String halideConfigFile;
    bool skipInfEngineInit;
    // Map host data to backend specific wrapper.
    std::map<void*, Ptr<BackendWrapper> > backendWrappers;

    int lastLayerId;

    bool netWasAllocated;
    bool fusion;
    std::vector<int64> layersTimings;
    Mat output_blob;

    Ptr<BackendWrapper> wrap(Mat& host)
        if (preferableBackend == DNN_BACKEND_OPENCV && preferableTarget == DNN_TARGET_CPU)
            return Ptr<BackendWrapper>();

        MatShape shape(host.dims);
        for (int i = 0; i < host.dims; ++i)
            shape[i] = host.size[i];

        void* data =;
        if (backendWrappers.find(data) != backendWrappers.end())
            Ptr<BackendWrapper> baseBuffer = backendWrappers[data];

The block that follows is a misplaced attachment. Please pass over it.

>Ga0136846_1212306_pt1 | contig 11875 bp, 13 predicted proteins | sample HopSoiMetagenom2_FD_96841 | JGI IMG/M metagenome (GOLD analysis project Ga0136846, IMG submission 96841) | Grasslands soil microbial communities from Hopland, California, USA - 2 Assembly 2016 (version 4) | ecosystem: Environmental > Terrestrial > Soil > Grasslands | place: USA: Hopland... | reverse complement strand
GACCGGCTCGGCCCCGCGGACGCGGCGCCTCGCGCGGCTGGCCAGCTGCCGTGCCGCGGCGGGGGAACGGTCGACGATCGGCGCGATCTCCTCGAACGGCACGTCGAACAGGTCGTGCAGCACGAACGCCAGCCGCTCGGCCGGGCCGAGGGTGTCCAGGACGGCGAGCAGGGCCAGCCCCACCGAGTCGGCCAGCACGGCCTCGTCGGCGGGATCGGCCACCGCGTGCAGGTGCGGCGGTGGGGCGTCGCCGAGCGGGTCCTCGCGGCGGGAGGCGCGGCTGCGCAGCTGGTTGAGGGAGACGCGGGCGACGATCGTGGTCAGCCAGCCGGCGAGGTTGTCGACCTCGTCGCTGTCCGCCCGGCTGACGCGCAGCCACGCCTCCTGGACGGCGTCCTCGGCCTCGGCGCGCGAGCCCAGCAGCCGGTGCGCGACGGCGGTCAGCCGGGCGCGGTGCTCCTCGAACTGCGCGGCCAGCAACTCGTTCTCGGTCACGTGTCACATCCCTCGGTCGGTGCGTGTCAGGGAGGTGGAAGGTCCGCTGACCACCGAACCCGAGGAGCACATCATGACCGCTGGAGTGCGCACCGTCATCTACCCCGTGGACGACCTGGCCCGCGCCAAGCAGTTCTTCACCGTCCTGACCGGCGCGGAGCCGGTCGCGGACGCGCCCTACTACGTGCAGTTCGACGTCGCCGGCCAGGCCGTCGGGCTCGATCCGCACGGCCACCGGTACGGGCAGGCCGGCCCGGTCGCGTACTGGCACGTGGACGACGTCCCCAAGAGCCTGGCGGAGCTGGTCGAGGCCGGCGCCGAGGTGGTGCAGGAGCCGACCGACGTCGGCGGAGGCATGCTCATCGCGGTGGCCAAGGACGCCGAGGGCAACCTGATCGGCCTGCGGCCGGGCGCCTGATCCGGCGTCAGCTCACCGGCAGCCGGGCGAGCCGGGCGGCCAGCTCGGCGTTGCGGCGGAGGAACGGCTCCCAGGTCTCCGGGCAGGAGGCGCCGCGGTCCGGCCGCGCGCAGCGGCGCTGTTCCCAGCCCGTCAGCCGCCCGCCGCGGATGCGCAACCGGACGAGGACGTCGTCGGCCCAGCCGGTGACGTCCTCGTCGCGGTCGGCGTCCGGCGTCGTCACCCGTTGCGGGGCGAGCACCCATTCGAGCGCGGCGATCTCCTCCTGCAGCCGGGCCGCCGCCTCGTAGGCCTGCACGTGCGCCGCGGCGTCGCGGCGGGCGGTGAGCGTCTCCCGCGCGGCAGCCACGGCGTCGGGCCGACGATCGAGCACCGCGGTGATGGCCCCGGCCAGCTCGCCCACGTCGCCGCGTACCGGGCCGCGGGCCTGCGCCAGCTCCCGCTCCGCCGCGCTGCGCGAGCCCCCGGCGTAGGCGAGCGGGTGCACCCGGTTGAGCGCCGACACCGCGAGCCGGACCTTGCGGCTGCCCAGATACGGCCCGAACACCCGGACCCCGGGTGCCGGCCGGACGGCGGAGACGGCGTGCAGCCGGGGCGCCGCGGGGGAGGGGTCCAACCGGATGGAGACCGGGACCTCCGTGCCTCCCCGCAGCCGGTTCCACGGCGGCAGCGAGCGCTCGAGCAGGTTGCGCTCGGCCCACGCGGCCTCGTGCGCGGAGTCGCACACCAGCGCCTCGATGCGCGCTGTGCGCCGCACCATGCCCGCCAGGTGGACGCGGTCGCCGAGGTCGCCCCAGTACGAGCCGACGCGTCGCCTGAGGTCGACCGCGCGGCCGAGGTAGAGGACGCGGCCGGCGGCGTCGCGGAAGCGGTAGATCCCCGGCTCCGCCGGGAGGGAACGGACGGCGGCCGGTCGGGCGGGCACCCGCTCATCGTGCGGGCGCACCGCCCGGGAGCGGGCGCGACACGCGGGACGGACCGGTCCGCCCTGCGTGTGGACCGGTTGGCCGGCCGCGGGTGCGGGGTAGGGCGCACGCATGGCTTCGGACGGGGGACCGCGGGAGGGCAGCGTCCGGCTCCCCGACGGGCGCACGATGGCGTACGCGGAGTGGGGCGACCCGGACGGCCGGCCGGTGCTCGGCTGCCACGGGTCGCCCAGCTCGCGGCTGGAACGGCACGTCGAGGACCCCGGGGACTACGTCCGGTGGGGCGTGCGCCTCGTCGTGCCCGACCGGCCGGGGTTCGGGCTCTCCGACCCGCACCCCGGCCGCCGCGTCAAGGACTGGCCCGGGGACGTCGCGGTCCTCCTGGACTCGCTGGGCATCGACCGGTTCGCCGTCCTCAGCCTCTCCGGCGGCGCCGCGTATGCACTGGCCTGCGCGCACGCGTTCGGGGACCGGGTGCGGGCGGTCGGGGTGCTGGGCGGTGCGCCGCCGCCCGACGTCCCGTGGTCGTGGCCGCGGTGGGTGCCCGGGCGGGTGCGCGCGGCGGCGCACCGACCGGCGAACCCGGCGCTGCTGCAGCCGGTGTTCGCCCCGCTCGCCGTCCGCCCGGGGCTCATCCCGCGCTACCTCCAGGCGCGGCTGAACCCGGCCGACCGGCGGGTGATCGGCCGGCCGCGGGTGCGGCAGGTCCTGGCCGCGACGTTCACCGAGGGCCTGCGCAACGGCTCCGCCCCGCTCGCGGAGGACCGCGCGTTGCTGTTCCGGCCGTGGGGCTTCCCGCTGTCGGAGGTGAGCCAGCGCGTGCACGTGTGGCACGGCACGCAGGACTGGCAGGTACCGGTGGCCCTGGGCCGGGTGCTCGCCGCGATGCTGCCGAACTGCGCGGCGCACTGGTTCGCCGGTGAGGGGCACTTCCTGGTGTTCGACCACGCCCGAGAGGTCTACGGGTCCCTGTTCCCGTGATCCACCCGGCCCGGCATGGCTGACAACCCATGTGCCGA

if (preferableBackend == DNN_BACKEND_OPENCV)
                return OpenCLBackendWrapper::create(baseBuffer, host);
            else if (preferableBackend == DNN_BACKEND_HALIDE)
  #ifdef HAVE_HALIDE
                return Ptr<BackendWrapper>(new HalideBackendWrapper(baseBuffer, shape));
  #endif  // HAVE_HALIDE
            else if (preferableBackend == DNN_BACKEND_INFERENCE_ENGINE)
                return wrapMat(preferableBackend, preferableTarget, host);
                CV_Error(Error::StsNotImplemented, "Unknown backend identifier");

        Ptr<BackendWrapper> wrapper = wrapMat(preferableBackend, preferableTarget, host);
        backendWrappers[data] = wrapper;
        return wrapper;

It’s probably not the best idea posting the code here… But we can see really this “implementation” is trying to set up configurations and perhaps populate layers. So a next step we’ll have a look at the Layer class.